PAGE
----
The Radio Operator: A Novel
“For most immigrants, the streets of America’s urban communities were paved with stones, not gold.”
Josef Klein came to America from Germany in the 1920s with few skills and less money. In her first novel translated into English, Ulla Lenze, a freelance author in Berlin, tells Josef’s story in an enthralling novel of Nazi espionage in New York City in the late 1930s. Josef (or “Joe” as he called himself in America) was not a calculated spy. He was recruited by Nazi operatives using threats against his family in Neuss in Germany’s Rhine valley. One wonders as the plot unfolds whether the Nazis were sufficiently competent to carry out their threats. They seem like a gang that couldn’t shoot straight. Josef complies with their demands nonetheless, perhaps because he is so sad and fearful.
Josef finds himself through his shortwave radio, thus the title of the book, The Radio Operator. He marvels at the ability of the shortwave to reach around the world to connect to other lost souls. He develops the technical competence to build his own wireless, a talent the thugs in the Nazi espionage network apparently did not have themselves. The operatives arrange to meet Josef, and they recruit him to transmit what they say is “commercial” information to Hamburg. Unwittingly, he was reporting valuable information directly to the Third Reich. Josef finally realizes his new employers were spies, but by then he was already caught in their web.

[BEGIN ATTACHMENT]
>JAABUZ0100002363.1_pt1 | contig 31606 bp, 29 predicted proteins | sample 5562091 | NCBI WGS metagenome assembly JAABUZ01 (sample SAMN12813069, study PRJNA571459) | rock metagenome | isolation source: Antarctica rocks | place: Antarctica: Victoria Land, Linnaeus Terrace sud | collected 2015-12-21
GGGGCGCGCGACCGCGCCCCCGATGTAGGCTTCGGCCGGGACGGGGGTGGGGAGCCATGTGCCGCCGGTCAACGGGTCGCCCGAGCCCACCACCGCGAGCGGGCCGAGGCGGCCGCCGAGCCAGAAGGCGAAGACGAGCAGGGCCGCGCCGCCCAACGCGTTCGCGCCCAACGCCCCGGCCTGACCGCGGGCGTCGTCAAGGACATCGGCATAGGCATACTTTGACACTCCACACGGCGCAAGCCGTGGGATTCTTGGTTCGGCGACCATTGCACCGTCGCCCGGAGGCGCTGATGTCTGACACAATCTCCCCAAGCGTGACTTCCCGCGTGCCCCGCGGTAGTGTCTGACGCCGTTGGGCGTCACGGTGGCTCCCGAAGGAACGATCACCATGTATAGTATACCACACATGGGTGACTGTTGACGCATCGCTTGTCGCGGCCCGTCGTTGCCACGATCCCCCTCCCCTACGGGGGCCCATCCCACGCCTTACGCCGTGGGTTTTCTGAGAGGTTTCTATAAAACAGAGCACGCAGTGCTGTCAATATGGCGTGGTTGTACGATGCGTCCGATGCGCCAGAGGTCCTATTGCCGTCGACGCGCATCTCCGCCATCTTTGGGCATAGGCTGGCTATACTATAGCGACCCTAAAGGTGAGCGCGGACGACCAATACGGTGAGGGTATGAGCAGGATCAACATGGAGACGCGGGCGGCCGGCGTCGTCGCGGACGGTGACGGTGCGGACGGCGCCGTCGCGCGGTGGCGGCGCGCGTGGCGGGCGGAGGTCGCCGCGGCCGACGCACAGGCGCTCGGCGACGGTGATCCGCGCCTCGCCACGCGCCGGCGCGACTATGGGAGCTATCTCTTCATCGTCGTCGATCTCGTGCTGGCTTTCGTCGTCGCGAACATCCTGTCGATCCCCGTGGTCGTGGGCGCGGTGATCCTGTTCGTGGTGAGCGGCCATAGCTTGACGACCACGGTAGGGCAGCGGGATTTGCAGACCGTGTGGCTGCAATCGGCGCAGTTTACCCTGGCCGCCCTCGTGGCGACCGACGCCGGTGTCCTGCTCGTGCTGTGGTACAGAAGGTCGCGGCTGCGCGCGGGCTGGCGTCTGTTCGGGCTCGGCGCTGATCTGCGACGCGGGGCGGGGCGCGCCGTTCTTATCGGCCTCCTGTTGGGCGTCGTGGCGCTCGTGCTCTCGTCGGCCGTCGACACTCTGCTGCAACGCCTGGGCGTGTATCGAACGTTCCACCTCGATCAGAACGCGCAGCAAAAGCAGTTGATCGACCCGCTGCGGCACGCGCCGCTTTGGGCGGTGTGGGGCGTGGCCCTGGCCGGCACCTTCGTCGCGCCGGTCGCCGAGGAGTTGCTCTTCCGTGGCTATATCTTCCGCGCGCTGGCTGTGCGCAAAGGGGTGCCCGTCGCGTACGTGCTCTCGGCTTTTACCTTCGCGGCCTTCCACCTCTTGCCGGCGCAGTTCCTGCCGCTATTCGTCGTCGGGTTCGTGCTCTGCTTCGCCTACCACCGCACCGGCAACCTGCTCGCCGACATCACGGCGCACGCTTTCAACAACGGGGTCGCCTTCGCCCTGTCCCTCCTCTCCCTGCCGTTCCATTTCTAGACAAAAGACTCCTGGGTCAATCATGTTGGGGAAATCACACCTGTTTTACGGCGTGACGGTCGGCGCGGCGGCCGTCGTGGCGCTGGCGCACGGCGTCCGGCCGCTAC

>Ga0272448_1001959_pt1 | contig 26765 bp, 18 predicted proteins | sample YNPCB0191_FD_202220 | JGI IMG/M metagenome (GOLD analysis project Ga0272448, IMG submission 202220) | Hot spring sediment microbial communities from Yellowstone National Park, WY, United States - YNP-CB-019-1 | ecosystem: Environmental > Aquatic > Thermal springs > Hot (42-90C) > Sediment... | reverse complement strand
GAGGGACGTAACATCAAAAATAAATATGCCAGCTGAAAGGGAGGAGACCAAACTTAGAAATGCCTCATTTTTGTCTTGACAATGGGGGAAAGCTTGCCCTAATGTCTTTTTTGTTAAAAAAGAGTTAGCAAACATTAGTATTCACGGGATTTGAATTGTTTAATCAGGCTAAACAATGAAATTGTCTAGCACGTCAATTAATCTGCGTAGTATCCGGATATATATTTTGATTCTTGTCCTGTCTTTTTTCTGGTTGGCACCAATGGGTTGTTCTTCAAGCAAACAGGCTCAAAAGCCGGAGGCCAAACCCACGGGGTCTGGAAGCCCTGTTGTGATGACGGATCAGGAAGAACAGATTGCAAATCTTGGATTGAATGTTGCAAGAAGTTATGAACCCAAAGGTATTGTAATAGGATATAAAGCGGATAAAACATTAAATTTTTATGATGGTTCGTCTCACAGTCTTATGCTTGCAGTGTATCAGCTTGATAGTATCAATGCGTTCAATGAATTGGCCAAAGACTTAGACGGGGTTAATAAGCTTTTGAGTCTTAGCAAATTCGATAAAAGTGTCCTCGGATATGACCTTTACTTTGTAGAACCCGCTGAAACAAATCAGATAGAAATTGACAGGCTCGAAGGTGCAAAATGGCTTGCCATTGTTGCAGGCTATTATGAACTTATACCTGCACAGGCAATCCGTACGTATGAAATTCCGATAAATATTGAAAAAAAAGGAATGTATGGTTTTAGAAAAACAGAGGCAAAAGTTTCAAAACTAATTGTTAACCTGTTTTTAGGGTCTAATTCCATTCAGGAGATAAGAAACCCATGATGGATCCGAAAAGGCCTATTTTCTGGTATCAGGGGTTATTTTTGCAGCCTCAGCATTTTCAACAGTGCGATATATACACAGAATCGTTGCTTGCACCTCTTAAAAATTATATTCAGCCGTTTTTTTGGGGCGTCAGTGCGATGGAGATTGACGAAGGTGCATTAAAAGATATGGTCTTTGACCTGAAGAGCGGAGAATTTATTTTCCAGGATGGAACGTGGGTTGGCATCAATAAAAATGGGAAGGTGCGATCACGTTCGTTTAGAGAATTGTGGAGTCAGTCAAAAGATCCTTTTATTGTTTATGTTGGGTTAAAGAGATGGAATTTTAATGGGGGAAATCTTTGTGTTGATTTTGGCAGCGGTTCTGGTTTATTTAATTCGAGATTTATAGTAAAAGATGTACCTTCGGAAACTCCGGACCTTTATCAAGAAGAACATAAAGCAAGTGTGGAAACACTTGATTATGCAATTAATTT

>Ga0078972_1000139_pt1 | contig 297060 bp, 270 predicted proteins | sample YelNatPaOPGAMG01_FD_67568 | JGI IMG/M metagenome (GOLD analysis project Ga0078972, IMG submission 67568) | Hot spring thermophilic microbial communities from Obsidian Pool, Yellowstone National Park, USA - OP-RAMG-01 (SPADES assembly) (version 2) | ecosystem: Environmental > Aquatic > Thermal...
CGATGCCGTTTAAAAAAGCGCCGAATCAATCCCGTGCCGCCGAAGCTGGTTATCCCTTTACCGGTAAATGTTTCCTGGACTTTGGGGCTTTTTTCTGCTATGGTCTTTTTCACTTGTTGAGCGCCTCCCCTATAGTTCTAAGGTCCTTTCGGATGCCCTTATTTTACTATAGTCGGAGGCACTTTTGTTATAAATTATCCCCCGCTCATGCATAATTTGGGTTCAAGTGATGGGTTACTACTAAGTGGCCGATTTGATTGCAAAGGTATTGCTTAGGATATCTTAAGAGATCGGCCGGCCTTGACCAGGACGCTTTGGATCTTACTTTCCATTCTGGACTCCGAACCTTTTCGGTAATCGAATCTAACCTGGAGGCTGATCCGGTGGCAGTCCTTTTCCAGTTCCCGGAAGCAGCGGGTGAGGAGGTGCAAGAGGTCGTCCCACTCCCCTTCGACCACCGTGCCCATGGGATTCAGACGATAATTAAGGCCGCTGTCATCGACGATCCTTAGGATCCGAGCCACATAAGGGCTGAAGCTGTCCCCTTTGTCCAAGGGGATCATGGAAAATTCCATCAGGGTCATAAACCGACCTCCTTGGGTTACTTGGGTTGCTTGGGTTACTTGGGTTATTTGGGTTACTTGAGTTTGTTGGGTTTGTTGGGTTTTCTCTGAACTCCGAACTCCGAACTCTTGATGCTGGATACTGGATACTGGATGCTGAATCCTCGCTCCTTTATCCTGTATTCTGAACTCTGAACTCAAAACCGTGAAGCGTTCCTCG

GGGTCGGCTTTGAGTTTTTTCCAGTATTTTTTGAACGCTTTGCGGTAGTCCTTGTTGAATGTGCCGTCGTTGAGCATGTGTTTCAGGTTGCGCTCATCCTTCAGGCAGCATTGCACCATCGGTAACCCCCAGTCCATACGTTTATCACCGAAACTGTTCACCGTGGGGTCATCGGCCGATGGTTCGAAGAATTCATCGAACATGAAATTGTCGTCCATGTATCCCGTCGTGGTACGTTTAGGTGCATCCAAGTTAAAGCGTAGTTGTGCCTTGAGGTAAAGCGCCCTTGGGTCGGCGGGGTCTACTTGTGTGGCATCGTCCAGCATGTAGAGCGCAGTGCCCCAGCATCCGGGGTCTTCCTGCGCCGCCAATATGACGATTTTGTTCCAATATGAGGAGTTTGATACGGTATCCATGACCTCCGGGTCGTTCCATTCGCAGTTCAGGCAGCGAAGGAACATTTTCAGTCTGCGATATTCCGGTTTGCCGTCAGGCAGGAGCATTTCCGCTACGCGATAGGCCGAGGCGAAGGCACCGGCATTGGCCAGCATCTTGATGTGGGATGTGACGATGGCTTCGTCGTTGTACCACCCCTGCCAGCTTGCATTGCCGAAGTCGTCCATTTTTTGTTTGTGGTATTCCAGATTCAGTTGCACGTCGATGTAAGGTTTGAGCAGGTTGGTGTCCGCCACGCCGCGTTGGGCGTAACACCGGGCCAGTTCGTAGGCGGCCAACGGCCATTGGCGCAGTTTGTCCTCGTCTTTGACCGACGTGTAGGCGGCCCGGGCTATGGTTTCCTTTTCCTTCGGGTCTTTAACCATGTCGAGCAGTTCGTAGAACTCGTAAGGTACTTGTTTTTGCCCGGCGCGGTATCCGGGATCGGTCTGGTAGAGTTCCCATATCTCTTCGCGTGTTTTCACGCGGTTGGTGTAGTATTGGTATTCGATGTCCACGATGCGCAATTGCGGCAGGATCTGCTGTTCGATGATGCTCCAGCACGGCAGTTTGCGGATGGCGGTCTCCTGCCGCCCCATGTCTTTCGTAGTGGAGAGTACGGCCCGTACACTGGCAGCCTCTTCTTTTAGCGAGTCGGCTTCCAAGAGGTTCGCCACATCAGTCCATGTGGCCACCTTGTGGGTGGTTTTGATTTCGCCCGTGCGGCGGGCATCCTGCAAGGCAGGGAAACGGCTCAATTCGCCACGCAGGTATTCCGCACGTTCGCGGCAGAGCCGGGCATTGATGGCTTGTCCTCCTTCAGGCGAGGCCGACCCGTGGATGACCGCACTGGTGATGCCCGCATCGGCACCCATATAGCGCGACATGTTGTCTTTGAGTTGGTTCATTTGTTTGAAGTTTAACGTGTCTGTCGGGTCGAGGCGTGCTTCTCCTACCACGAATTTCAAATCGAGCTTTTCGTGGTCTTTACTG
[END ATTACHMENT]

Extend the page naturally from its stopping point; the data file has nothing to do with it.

Josef’s radio has a variety of uses. In addition to sedition, Josef’s radio connects him to other lonesome and unfulfilled persons. Lauren appears lost and isolated at her family’s farm in the Catskills. A potential love interest, Lauren ultimately visits Josef in New York City. Josef lives in Harlem in the only apartment he can afford to rent. Lauren shares Josef’s love for jazz, but it is unclear whether they shared any genuine affection. When Josef discloses to her his unwilling connection to the Nazis, Lauren convinces him to turn himself in to the FBI. The American authorities detain Josef for years at Ellis Island and after the war he is deported to Germany. Josef returns to his family’s homestead in Neuss, but only for a while.
Vowing to return to New York and to Lauren, Josef travels to Buenos Aires where the Nazi contingent has settled after the destruction of the Reich by the Allies. He never does make it back to Harlem.
Lenze’s narrative is fresh and well-drawn. She is a talented storyteller, and this narrative, her introduction to the English-speaking audience, is noteworthy. She is faultless in relating the lives of immigrants in a time of growing unrest. America before World War II is a land of anti-Semitic, racist and xenophobic hatred, and Josef appears to be addled. Based on a true story, The Radio Operator is a marvelous period piece from a unique perspective. The despondent victims of the American Depression—both native-born and immigrant—survive under the smoggy skies. For most immigrants, the streets of America’s urban communities were paved with stones, not gold.